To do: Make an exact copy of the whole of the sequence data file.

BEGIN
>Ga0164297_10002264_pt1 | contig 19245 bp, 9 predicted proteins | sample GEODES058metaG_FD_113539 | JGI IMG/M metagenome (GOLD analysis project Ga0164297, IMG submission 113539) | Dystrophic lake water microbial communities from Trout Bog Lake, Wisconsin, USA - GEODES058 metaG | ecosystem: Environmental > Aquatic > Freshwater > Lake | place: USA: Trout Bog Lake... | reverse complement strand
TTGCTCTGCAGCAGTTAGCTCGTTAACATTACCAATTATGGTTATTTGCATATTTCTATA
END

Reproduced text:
>Ga0164297_10002264_pt1 | contig 19245 bp, 9 predicted proteins | sample GEODES058metaG_FD_113539 | JGI IMG/M metagenome (GOLD analysis project Ga0164297, IMG submission 113539) | Dystrophic lake water microbial communities from Trout Bog Lake, Wisconsin, USA - GEODES058 metaG | ecosystem: Environmental > Aquatic > Freshwater > Lake | place: USA: Trout Bog Lake... | reverse complement strand
TTGCTCTGCAGCAGTTAGCTCGTTAACATTACCAATTATGGTTATTTGCATATTTCTATA